The person who takes up the most space on the wall is the one who has passed on, namely my late grandfather, Ali. By keeping us all in frames, we are made to feel safe, eternal and protected from the cruelty of our world.
We can all be together, even if only on this wall.
This act of cultural preservation is a way we can process our grief and never forget those we have lost. There has been a shift in cultural archiving to online spaces such as Facebook where the deceased’s page can be made into a legacy site.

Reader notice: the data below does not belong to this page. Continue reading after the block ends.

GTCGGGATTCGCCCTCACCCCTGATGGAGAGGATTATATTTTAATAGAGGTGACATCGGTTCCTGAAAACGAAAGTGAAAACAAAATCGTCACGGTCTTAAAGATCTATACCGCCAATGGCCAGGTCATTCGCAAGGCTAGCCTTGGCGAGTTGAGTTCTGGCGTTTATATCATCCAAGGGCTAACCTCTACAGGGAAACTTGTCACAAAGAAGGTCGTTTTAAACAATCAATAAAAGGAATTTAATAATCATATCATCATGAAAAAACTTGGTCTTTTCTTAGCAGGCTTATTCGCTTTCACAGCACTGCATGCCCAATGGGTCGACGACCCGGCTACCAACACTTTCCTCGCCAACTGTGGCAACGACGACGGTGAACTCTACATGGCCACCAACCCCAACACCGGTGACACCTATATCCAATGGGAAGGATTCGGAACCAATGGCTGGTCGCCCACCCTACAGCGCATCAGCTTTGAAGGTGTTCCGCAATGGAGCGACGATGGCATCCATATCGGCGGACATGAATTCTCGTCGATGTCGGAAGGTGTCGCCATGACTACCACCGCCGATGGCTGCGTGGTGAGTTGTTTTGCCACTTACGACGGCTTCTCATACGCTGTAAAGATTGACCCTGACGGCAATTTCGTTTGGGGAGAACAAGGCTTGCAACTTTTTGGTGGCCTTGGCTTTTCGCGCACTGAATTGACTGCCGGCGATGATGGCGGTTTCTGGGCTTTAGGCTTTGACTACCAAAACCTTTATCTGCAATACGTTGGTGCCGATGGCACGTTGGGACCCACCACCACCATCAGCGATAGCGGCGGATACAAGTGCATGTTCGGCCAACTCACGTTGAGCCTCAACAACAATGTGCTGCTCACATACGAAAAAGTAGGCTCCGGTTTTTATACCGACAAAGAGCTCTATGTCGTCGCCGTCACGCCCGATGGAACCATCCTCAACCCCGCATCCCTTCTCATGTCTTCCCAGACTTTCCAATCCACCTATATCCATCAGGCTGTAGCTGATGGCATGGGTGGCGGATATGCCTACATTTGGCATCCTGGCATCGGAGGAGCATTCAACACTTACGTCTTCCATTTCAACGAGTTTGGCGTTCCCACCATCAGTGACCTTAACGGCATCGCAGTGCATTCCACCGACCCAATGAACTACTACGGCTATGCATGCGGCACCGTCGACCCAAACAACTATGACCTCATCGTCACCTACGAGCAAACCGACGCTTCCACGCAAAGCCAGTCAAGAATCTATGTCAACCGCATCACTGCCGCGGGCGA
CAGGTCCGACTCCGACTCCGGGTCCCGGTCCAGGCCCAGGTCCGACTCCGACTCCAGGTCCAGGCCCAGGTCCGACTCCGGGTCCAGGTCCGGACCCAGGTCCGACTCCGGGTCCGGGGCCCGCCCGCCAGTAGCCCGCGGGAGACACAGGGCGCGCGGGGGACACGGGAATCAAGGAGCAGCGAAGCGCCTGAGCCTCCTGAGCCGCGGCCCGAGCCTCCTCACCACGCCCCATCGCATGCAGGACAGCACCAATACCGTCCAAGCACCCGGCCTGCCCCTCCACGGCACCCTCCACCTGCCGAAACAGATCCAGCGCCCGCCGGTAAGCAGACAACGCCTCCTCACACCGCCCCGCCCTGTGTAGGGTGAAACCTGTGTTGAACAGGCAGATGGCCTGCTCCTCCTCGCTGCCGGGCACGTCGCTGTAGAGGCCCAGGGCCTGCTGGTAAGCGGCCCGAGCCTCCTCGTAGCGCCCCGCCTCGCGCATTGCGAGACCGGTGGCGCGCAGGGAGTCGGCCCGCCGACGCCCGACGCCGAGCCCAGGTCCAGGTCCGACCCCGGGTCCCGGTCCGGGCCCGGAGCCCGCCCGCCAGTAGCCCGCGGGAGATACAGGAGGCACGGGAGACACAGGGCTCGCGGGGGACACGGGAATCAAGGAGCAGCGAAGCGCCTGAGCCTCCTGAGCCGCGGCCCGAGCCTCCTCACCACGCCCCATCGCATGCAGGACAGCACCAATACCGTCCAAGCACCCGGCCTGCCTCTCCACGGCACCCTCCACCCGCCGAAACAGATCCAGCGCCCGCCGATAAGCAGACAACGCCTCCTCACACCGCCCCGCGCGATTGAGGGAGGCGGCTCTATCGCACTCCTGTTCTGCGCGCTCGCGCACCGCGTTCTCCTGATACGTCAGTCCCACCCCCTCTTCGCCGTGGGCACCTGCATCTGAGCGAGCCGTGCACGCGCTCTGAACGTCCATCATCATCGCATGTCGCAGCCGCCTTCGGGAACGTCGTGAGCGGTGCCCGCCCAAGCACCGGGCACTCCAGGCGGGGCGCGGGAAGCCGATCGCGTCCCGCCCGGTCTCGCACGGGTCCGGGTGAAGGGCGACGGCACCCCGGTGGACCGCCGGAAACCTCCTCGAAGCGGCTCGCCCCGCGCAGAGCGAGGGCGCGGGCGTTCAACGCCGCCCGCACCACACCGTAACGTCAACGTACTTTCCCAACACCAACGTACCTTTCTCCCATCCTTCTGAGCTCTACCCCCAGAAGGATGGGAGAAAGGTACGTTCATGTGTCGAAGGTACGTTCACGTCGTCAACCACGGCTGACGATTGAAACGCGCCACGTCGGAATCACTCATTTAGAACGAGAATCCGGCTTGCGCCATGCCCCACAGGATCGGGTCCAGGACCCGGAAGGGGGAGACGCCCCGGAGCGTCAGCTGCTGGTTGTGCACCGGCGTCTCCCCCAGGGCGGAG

When I think of Mamie I think of incoming Messenger calls, and her signature gift to me; 20 euros and a Kinder Bueno, a longstanding tradition. I think of how she has become more open-minded and continues to grow at 79 years of age. I think of her cruel biting comments, yet how she loves us all so much.
I remember her unhinged stories from the Tunisian countryside (bled), where she was raised. How she never had the chance to read or write as a little girl, a young woman, even as an elderly woman.
But Mamie is a determined and passionate lady and made it her mission to begin French classes in her 60s. I think of how the first time she saw primary school desks was when she sent her own children to school; how she’s taught herself everything she needs to know.
How she did it all for us. How I’m doing it all for her.